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Demers sentenced to halfway house for embezzlement

Posted: Monday, November 06, 2000

JUNEAU (AP) -- Embezzler Jim Demers has been sentenced to serve six months in a halfway house and pay up to $24,000 in restitution.

Demers, 49, pleaded no contest this summer to second-degree theft and falsifying business records. He was accused of stealing at least $12,000 from the nonprofit Alaska Folk Festival during the five years he served as its treasurer.

Juneau Superior Court Judge Patricia Collins sentenced Demers to serve two years in prison Friday with 18 months suspended and five years probation on the theft charge.

She recommended that he serve that time in a halfway house, and ordered him to report to the Lemon Creek Correctional Center over the weekend for classification.

Collins also ordered that Demers apply his Alaska Permanent Fund dividends toward restitution, and that he perform 100 hours of community work. She also sentenced him to pay some of the costs of his incarceration, or up to $2,500.

Because of what Collins termed ''the length and seriousness of his crimes,'' she did not heed pleas for leniency by Demers' defense attorney, James E. Curtain.

''While this offense does not involve physical violence, it does involve a position of trust,'' Collins said. ''This is not an impulsive act occurring once or over a short period of a day or two, but occurring over a period of years with very significant efforts made to disguise those thefts.''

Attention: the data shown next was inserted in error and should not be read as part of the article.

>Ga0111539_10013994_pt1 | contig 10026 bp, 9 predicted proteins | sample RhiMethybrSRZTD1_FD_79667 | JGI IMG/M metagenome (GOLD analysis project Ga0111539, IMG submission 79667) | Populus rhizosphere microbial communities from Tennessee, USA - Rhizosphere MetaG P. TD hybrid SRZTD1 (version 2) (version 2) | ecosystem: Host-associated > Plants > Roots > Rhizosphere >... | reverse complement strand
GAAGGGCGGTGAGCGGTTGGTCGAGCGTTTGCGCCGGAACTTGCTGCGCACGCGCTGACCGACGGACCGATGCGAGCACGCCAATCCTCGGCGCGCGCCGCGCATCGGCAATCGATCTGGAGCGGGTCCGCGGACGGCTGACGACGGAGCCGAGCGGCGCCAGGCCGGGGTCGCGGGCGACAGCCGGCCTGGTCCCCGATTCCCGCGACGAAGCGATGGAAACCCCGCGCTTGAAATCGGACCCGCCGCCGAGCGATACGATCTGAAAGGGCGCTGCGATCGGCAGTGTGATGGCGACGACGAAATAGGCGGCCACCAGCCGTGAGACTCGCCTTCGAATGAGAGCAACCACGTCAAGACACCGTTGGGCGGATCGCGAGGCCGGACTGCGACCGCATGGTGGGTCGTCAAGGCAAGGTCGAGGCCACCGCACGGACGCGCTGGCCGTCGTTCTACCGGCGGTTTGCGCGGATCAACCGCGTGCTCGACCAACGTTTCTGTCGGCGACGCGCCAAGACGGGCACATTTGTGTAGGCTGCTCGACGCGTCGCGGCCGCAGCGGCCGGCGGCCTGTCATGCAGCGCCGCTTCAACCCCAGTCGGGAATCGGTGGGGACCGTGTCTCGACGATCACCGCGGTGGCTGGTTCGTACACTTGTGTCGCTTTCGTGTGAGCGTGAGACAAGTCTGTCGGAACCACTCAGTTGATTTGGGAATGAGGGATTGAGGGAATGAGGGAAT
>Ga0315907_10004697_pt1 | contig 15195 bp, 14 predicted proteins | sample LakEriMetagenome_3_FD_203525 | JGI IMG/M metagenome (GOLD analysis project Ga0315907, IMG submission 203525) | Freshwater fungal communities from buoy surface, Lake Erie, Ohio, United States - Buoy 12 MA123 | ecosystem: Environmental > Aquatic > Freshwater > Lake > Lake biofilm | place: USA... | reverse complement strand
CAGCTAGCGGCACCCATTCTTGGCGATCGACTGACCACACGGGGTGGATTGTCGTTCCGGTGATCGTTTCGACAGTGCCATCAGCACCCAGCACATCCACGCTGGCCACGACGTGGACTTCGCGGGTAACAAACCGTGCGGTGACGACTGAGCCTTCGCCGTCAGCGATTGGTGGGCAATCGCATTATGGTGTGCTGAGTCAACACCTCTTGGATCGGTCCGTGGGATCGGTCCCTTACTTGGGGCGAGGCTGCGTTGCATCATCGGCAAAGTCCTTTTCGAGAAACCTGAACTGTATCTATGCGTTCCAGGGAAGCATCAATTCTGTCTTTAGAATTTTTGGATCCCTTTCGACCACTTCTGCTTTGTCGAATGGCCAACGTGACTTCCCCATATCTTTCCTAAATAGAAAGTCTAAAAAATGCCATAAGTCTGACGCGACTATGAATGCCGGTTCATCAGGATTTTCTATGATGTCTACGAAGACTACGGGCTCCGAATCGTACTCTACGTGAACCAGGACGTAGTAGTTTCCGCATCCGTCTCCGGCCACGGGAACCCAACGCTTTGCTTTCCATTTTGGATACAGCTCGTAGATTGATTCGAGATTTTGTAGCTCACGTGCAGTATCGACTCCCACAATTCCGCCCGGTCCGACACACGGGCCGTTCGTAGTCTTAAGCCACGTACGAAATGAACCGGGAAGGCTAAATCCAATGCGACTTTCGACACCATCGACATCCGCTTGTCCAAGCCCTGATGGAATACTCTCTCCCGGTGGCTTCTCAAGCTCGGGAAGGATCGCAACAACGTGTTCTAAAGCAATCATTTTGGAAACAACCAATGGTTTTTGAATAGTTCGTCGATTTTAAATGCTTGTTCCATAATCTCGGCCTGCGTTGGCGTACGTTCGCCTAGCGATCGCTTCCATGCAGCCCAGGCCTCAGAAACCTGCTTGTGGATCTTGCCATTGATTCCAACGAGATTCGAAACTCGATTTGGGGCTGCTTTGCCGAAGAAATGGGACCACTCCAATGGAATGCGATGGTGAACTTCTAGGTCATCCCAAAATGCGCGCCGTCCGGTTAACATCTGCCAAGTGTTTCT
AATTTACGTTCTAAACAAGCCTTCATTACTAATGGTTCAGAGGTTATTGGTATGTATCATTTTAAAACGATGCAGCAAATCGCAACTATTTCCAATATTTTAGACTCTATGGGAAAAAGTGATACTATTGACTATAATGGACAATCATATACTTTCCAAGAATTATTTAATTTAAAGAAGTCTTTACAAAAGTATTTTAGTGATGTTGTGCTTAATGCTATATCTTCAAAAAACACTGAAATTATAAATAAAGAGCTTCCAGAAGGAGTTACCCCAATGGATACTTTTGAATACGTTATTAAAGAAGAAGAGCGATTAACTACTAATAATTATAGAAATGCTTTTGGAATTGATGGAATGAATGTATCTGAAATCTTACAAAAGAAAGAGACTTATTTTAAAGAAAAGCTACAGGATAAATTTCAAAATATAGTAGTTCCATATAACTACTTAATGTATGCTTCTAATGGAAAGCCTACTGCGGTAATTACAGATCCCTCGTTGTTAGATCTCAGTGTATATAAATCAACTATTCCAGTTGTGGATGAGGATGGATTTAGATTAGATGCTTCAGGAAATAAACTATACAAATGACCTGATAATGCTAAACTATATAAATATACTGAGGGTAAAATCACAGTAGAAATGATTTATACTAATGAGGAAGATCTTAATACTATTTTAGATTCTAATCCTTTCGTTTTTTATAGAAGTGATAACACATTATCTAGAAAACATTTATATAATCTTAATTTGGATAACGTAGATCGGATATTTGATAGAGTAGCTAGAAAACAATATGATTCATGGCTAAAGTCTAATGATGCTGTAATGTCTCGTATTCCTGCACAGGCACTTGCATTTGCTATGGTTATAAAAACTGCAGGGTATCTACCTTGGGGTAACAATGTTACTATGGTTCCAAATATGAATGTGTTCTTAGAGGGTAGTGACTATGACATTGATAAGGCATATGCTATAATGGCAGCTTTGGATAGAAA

Collins handed down an identical sentence running concurrently for the charge of falsifying business records.

This was counter to the recommendation by probation officer MaShelle Atherton of two consecutive sentences of two years.

Atherton requested Demers participate in a financial counseling program, and Collins added that to the sentence.

Demers was treasurer of the folk festival from 1994 to 1999. A year ago, festival board members noticed ledger entries did not match bank records. They collected evidence and called police in December.

''People have been upset (about the embezzlement),'' said Riley Woodford, Alaska Folk Festival president. ''It reflects poorly on any organization to have a board member steal from the membership ... and it does not make people more generous to know that in the past their donations were stolen.''

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